Copyright permission to use cartoons is of the utmost importance when reprinting any images you find and is always appreciated by cartoonists.
I’ve written about the topic many times and have emphasized it in different blog posts in the past. As the internet gains more users, and web designers access more content on their sites, this subject matter is more and more popular than ever.
If you want to use a certain cartoon in a book, newsletter, magazine, on social media, in a web page or any other professional digital or print endeavor always be certain to ask the cartoonist.
There’s no difference in the digital divide when it comes to violating copyright laws since any cartoons found in either print or online apply to the respective creators.
I have always made it a point to emphasize this when posting a graphic or one of my panel cartoons on my site and I believe it’s important to do so, because people can become oblivious to the facts of copyright law and it’s implications.
I was recently reminded of this by a special request to use one of my cartoons in a high school class on history and the teacher also wants to emphasize copyright infringement and fair use issues.
This special request came from Dr. Alex Sternberg of Brooklyn, New York who has a multifaceted background dealing in teaching and education, medicine, physiology and self defense.
Mr. Sternberg also is a published author whose latest title is: “Recipes From Auschwitz – The Survival Stories of Two Hungarian Jews with Historical Insight”.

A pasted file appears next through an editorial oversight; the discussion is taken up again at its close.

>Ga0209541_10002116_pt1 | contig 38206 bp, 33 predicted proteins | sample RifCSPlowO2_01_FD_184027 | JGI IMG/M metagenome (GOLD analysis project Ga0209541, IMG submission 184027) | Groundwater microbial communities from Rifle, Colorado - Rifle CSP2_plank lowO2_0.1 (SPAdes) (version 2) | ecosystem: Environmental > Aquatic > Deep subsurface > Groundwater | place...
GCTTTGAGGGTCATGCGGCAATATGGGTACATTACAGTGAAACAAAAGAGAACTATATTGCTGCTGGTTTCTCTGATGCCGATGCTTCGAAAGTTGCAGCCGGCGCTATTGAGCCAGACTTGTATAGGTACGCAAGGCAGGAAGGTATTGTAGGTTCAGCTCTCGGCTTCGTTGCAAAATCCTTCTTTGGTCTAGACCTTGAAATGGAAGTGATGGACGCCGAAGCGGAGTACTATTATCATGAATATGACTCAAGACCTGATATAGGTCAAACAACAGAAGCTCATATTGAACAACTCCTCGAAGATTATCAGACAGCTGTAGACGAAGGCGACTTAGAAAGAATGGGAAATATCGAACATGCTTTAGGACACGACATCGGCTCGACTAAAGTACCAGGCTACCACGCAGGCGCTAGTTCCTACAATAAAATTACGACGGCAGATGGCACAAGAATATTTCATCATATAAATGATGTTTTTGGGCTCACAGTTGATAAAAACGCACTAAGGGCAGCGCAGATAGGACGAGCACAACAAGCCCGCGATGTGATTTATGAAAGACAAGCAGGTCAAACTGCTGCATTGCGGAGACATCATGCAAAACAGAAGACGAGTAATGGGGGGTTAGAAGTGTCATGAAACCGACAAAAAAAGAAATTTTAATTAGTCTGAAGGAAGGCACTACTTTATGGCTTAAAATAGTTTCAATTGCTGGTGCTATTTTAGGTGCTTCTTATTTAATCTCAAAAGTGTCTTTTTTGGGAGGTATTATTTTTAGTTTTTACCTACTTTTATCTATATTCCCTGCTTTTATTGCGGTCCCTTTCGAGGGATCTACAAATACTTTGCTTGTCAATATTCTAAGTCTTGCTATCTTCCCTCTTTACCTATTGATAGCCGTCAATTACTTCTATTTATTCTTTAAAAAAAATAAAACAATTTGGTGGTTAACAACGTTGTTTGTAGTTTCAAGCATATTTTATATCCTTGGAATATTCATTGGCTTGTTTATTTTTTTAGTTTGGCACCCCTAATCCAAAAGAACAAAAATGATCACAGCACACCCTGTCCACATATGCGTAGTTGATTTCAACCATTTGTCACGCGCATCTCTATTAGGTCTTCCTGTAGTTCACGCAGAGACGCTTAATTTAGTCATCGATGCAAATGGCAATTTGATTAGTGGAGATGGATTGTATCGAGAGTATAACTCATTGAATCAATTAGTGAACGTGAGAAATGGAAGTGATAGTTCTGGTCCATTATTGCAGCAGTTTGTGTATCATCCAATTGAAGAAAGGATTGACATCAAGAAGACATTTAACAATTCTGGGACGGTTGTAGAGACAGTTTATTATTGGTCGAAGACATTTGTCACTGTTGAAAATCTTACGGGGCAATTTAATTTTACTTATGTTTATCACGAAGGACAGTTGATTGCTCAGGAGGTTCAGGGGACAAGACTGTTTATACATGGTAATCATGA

Ironically I have an interest in holocaust history and have always been intrigued by the multitude of stories I have read. I feel it has something to do with my curiosity of the human condition and that time in history when such persecution existed. It’s difficult to grasp people can be that terrible to another group of people. If interested, learn more about Alex Sternberg‘s interesting career!
If professionals see a large © symbol embedded in or over a cartoon they find, it is the artist emphasizing copyright ownership. This means all that’s needed is to email for permission to use any gag cartoons of interest.
If it is intended for reprinting in a commercial venture like a book, then provide the cartoonist with details on how many copies of the book will be published and where you’ll distribute and sell the books, such as online or in stores or both.
This will provide the cartoonist the ability to quote you a reasonable reprint fee for use of the work. Cartoon copyright information can easily be found to assist you in learning more about what it means in the way of protecting a creator’s rights to his or her artwork. Copyright violations persist online, but mostly due to those who are oblivious to this important law, please educate yourself on the topic.
In summation just remember to reach out to any cartoonist whose work you find online when you’re interested in using it. You could very well be building a professional relationship which could lead to other endeavors!
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